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The use of nonablative radiofrequency technology to tighten the lower face and neck.

Authors
  • Hsu, Te-Shao
  • Kaminer, Michael S
Type
Published Article
Journal
Seminars in Cutaneous Medicine and Surgery
Publisher
"Frontline Medical Communications, Inc."
Publication Date
Jun 01, 2003
Volume
22
Issue
2
Pages
115–123
Identifiers
PMID: 12877230
Source
Medline
License
Unknown

Abstract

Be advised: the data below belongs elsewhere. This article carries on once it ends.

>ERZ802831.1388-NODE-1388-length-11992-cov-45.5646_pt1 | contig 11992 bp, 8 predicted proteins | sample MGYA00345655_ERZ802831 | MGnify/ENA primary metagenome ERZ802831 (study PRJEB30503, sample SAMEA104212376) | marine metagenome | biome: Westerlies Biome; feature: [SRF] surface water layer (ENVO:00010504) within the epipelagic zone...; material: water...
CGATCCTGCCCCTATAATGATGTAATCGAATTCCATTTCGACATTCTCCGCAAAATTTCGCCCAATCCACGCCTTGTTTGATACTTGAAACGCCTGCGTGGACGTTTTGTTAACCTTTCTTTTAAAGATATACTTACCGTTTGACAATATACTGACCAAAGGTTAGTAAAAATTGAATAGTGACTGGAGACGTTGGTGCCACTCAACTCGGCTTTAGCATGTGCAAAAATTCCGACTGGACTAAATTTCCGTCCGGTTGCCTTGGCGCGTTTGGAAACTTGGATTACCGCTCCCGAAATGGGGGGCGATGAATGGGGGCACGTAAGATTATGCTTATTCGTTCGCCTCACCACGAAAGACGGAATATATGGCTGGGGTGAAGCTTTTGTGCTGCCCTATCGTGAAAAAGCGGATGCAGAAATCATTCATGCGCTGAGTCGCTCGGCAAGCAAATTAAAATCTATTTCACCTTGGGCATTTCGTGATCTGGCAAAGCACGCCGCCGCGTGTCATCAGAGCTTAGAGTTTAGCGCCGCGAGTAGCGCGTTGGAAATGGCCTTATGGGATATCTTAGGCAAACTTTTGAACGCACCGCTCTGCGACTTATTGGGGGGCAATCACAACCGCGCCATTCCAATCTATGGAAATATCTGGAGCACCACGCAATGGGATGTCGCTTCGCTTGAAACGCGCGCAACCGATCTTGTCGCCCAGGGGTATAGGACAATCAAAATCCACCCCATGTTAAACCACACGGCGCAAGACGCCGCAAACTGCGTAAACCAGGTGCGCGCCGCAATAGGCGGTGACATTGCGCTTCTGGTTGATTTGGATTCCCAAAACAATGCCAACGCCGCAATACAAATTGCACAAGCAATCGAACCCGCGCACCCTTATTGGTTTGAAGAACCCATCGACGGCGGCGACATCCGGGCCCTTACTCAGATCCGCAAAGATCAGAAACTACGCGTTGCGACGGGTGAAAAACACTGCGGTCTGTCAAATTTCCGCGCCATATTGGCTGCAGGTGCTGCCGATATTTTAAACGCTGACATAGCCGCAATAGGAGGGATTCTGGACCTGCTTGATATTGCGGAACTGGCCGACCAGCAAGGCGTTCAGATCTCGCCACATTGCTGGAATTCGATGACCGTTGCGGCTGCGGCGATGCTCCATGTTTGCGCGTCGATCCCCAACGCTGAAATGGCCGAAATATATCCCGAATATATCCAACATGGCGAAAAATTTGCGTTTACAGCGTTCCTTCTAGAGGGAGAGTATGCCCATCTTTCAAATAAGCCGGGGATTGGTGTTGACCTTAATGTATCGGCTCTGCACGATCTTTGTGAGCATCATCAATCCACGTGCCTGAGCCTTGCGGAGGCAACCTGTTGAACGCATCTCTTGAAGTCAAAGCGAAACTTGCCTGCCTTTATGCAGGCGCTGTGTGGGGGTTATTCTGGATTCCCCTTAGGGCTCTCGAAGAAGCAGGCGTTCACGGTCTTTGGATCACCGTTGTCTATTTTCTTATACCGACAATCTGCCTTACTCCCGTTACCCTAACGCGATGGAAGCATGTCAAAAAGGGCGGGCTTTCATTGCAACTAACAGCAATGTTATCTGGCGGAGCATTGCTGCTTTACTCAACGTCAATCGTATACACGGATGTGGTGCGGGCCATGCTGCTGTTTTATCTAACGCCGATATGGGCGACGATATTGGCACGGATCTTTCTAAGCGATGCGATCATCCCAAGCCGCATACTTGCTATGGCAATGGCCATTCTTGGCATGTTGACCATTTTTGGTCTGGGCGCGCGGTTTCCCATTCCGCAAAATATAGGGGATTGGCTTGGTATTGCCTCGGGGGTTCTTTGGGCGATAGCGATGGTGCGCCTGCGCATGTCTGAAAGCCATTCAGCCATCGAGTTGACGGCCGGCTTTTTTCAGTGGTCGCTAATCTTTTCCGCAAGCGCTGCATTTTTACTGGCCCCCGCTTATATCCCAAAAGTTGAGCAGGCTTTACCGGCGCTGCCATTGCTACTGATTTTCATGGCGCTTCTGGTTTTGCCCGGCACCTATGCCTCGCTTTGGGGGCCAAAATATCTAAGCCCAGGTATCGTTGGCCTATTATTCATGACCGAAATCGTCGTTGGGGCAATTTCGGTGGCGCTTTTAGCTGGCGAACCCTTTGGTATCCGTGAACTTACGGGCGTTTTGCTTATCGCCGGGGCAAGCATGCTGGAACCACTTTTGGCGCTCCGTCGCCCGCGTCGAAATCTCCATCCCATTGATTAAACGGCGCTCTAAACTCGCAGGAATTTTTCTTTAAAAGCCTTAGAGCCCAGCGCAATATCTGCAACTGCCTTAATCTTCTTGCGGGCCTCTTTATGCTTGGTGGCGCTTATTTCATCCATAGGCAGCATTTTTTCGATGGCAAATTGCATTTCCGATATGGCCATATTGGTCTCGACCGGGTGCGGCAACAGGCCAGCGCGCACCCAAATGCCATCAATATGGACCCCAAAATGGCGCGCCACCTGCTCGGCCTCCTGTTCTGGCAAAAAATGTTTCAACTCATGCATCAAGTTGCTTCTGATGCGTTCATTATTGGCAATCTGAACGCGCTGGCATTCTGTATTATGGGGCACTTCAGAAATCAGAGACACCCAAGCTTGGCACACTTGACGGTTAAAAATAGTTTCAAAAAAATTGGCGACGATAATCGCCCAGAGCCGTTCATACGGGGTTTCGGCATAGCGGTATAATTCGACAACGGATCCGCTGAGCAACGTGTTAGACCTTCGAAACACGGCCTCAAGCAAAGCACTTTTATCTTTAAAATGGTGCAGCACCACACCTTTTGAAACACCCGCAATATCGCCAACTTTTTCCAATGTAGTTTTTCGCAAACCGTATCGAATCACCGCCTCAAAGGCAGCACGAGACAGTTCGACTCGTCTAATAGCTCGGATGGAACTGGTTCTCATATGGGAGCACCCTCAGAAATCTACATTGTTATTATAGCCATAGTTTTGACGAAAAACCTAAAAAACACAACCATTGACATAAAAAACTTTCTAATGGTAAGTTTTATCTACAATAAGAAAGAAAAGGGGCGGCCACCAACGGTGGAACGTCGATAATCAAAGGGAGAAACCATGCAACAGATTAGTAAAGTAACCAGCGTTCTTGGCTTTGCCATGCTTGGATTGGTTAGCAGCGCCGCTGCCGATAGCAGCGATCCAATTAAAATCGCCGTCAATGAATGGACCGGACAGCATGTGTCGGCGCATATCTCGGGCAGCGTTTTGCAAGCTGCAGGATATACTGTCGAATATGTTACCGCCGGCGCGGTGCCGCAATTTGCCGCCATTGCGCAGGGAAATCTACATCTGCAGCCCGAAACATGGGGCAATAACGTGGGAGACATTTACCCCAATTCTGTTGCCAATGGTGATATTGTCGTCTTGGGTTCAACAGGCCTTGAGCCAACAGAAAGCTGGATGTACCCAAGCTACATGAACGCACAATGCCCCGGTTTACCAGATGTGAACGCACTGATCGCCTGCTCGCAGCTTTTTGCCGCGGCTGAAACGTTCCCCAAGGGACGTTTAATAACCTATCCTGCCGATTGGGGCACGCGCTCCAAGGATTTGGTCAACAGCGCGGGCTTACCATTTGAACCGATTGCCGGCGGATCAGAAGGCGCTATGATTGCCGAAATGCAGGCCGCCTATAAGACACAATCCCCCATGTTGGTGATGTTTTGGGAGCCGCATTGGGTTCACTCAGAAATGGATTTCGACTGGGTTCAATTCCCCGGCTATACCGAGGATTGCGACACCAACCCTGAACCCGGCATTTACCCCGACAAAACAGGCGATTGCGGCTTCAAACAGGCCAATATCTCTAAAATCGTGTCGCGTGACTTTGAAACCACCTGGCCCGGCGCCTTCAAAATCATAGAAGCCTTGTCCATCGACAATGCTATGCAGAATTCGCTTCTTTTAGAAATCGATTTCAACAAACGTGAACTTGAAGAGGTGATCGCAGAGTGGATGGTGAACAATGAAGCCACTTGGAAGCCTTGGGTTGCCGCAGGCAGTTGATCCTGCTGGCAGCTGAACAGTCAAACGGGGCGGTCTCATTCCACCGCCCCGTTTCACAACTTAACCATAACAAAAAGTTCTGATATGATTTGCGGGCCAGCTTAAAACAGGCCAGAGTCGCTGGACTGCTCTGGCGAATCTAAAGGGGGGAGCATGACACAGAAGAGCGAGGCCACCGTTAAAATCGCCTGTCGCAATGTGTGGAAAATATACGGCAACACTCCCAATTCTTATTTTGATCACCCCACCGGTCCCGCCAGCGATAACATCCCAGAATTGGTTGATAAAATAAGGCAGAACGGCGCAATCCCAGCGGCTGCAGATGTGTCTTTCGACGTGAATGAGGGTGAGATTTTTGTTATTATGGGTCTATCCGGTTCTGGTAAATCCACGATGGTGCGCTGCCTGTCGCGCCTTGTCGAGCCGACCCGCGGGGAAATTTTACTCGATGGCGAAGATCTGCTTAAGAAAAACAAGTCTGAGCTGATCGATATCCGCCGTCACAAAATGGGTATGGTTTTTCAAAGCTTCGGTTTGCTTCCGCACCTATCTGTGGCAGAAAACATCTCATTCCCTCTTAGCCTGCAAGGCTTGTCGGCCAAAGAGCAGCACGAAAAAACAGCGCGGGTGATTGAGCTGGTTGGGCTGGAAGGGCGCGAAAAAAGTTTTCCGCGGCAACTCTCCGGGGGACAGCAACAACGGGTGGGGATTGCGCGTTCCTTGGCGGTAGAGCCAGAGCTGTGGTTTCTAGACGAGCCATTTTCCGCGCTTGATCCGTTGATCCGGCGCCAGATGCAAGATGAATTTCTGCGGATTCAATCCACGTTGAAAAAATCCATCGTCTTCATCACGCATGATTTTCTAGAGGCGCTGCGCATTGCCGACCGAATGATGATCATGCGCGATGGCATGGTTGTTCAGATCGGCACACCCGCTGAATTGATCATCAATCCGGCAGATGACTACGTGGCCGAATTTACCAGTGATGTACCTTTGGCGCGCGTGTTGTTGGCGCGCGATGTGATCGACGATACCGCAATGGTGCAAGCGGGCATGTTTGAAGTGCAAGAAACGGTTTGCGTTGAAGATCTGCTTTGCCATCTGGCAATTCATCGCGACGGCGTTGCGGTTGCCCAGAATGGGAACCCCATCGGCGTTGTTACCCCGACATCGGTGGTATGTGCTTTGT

The ThermaCool TC system is a radiofrequency device capable of delivering higher energy fluences to a greater volume of tissue than nonablative lasers, with no epidermal injury. It has been successful in treating periorbital rhytides and lifting eyebrows. Given these positive finding for treatment of the upper face, the device has been recently applied to rejuvenate and tighten the skin on the lower face and upper neck. This study shows the efficacy and patient satisfaction with this application. Data were compiled over a 6-month period from patients treated with the ThermaCool TC system on the lower face. Up to 3 areas were treated: cheeks, jawline, and upper neck. Treatment parameters and adverse events were recorded and digital photographs taken. Telephone interviews were then conducted after the treatment to assess patient satisfaction. Sixteen patients underwent treatment of the lower face during this period. Eleven of the patients had all three areas (cheeks, jawline, and neck) treated. Two patients had only the cheeks and jawline treated, and 3 patients underwent treatment of the cheeks only. The average level was 14.6 for the cheeks with the average energy of 113.8 joules per pulse. The average treatment level of the jawline was 14.0, with the average energy of 107.0 joules per pulse. The average level was 13.8 for the neck, at the average energy of 99.7 joules per pulse. All patients experienced mild erythema and edema of the treatment areas as expected, and all resolved within 48 hours post-treatment. Fifteen of the 16 patients were available for interview. Ten patients found the results unsatisfactory while five patients were satisfied. Four of 11 (36%) patients who had all 3 areas treated reported satisfactory results, compared to 1 of 4 (25%) of patients who had only 1 or 2 areas treated. The satisfactory group consistently was higher in both dial setting and energy per pulse. Furthermore, the average age of the unsatisfactory group was 58, compared to 51 of the satisfactory group. Photographic analysis of pre- and post-treatment digital images did not yield statistically significant results. Our study adds the growing body of information on this new device. Radiofrequency causes movement of charged particles within the tissue, and the resultant molecular motion generates heat. The heat in turn causes collagen shrinkage and new collagen deposition. Based on our findings, younger patients tend to respond better. This is not surprising, since heat-labile collagen bonds are progressively replaced by irreducible multivalent cross-links as the tissue ages. Second, higher dial settings and corresponding higher energy per pulse correlated with better response. Third, those who had the entire surface area of the face and neck treated tend to do better than those with partial treatment. The data from the study give us critical clues in refining this exciting new technology for cosmetic uses and beyond.

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